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How To Make Soot Stains On A Locomotive Shed
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 Posted: Mon Jun 24th, 2019 01:46 am
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Eric T
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I just rebuilt my locomotive shed and I'm really happy with the result this time.

It's mostly made of strip wood that's been 'distressed' with diluted ink in rubbing alcohol.

All it needs is some soot over the door to look well-used.

I was planning to dry-brush a soot color over the door,
but I thought I'd ask if anyone uses a different method,
since I'll probably only have one shot at getting this right.


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 Posted: Mon Jun 24th, 2019 01:58 am
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Michael M
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Try using a wax candle that puts out some smoke. 

Can use it on tunnel portals too.

Try not to burn anything down.





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Michael
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Nye, Inyo & Esmeralda Railroad
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 Posted: Mon Jun 24th, 2019 02:40 am
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2foot6
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I lightly air brushed flat black paint in the required areas.

Lightly and many passes with the nozzle to get the finish I wanted,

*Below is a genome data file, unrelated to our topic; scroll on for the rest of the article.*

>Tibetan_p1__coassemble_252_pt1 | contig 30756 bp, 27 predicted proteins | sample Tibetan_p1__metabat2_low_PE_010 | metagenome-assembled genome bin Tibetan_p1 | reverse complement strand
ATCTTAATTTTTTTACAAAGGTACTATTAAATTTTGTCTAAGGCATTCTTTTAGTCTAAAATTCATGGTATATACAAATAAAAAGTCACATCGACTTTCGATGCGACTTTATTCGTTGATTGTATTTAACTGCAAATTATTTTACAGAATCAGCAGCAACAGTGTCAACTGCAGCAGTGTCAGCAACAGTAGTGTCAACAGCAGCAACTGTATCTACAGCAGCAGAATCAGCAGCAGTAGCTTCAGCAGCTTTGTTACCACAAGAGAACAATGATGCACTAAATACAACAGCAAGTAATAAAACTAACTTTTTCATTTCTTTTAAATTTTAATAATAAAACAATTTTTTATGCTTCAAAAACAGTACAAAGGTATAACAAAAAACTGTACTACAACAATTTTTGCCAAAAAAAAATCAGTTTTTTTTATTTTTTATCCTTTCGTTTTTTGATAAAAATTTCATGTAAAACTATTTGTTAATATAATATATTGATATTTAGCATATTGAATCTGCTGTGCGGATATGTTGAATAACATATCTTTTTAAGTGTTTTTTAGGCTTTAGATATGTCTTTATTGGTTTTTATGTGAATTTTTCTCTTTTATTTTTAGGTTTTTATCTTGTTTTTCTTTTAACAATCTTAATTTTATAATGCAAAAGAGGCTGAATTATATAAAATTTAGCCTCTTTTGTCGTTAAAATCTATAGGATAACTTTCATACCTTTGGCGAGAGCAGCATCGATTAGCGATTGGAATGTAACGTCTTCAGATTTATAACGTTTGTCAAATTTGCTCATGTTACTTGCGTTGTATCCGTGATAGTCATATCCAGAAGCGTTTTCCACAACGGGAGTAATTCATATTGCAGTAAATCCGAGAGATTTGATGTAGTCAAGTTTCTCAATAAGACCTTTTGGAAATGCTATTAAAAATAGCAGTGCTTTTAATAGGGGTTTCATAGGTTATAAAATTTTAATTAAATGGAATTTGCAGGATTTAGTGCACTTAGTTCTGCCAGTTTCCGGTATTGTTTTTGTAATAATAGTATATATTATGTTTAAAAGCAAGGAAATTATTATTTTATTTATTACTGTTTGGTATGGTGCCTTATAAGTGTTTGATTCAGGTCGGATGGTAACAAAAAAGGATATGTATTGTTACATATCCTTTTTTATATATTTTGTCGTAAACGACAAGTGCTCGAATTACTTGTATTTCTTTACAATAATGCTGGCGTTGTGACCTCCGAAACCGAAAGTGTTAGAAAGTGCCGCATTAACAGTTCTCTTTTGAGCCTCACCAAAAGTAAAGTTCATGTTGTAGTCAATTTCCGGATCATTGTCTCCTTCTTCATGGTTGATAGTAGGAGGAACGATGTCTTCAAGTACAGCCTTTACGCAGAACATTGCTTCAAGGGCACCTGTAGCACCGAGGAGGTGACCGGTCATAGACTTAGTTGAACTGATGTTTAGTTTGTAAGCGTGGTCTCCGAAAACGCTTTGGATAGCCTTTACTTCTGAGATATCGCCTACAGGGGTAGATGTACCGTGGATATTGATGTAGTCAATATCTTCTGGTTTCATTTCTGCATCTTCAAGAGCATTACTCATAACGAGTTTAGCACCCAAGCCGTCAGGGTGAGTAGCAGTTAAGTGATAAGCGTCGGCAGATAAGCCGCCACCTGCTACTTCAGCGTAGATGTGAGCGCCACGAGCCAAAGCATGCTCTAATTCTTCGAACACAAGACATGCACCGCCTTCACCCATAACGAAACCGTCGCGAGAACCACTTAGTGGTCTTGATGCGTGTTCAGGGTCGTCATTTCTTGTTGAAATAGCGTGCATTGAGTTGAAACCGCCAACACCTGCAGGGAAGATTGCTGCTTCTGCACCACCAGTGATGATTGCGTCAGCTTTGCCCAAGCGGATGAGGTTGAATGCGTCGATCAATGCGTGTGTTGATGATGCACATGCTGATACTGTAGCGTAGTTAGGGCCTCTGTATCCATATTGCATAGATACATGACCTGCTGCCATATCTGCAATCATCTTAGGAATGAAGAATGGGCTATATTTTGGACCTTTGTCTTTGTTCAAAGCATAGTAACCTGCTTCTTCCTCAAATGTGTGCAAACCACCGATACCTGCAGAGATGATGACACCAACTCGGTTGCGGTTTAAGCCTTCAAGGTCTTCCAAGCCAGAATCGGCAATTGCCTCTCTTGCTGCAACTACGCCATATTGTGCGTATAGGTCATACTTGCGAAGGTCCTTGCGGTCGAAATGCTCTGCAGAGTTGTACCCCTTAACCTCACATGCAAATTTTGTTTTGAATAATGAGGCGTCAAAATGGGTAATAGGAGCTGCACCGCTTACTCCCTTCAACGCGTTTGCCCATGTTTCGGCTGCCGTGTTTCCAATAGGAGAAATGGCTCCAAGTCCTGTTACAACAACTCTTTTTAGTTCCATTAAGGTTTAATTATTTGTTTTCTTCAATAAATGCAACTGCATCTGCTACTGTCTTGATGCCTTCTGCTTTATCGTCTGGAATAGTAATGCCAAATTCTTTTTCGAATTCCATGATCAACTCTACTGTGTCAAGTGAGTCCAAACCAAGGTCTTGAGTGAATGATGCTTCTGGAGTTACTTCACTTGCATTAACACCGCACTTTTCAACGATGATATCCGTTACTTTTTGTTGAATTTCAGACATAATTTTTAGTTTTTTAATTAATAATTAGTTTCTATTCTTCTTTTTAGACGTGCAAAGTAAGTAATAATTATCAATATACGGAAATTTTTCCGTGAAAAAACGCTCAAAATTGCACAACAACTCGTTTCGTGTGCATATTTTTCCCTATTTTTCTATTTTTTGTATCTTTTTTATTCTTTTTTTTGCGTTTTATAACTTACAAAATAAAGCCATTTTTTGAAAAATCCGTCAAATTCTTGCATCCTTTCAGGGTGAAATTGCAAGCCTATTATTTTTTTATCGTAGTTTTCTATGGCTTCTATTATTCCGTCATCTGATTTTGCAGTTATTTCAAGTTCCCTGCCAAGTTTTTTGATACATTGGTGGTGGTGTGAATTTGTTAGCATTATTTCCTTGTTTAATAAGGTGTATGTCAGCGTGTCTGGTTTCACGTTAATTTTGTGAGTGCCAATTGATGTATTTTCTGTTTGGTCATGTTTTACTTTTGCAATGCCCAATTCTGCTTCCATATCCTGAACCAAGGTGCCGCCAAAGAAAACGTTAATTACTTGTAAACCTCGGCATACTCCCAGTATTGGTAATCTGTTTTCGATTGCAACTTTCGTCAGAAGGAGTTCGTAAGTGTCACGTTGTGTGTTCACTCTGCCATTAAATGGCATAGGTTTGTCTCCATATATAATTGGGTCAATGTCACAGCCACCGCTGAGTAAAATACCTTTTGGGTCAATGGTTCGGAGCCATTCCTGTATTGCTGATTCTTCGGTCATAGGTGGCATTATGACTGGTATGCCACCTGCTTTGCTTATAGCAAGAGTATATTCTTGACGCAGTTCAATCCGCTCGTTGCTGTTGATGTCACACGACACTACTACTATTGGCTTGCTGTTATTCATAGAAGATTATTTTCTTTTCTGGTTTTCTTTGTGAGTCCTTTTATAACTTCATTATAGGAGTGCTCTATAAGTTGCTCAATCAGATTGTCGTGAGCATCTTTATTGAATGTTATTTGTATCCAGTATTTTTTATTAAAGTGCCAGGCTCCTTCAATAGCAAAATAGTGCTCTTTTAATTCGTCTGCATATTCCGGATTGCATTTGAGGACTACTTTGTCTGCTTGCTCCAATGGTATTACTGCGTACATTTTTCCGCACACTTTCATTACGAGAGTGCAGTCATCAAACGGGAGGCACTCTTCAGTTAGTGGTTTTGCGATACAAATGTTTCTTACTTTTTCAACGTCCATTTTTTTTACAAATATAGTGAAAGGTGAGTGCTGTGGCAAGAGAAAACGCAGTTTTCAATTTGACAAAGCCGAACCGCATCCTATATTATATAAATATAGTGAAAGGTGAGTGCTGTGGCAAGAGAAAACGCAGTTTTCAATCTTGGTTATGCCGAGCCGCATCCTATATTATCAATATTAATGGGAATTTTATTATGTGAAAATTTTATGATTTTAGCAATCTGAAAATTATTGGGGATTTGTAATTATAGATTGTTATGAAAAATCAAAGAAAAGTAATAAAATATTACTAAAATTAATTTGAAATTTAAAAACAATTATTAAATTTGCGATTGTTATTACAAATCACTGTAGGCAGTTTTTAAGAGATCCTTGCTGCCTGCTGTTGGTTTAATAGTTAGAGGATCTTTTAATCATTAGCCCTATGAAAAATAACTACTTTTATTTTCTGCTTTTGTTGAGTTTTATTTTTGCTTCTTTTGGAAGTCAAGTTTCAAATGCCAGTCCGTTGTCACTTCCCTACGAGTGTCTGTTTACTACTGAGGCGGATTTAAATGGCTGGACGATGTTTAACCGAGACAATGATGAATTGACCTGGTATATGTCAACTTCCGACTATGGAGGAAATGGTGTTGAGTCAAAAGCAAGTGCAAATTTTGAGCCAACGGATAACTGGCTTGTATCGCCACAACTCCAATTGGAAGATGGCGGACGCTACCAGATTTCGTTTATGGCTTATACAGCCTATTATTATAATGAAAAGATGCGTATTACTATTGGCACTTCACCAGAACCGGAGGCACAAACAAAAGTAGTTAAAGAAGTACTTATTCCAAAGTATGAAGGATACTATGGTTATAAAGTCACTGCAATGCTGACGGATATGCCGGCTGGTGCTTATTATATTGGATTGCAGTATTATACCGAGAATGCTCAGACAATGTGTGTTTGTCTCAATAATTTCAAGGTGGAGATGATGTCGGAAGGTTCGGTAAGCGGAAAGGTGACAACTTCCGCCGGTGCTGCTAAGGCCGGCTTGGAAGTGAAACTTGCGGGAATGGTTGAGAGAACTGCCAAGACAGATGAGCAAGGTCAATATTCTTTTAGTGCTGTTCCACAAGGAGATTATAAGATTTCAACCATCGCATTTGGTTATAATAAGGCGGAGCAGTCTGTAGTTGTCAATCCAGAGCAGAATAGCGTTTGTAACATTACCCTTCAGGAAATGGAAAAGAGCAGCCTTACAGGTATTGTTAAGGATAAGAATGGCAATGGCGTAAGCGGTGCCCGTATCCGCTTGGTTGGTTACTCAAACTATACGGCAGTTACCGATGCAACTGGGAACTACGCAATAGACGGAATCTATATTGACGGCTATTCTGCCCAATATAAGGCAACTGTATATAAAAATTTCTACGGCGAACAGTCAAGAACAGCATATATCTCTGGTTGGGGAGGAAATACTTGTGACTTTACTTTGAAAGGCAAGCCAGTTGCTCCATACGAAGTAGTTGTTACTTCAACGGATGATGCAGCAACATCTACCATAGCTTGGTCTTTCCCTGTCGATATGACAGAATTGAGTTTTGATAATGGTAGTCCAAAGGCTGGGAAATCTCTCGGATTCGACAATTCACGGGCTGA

if I over do the job just wash with the thinning agent (for the paint) and start again.

.........Peter.





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 Posted: Mon Jun 24th, 2019 03:02 am
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oztrainz
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Hi Eric,

I'll second Peter's method.
I had the airbrush adjusted so that it fed more air and less paint.
Again the trick is to sneak up on it with many light passes and a pause to inspect your "smokestains" after each pass.

Here's the effect





Sorry about the focus, but this was cropped from a much larger photo. 

Just found a better photo by Dan  Pickard on his Flickr album of the 2019 Australian Narrow Gauge Convention.





This approach can also be used to stain the rafters and smoke vents in the roof of your loco shed. 
Again blowing more air than paint - aim you airbrush up at the roof from inside the building.
The building will fill up with paint's mist and seep out of the vents, and any cracks in the wall, etc leaving a "smokestain" behind.
PS - don't use a "black" black for the smoke colour but rather a very dark grey.




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John Garaty
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 Posted: Mon Jun 24th, 2019 11:45 am
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Steven B
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I use some black chalk ground up, or some of Joel Bragdon's black pigments. 

Start light and increase until the desired intensity is reached.





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Steven B.
Humboldt & Toiyabe Rwy
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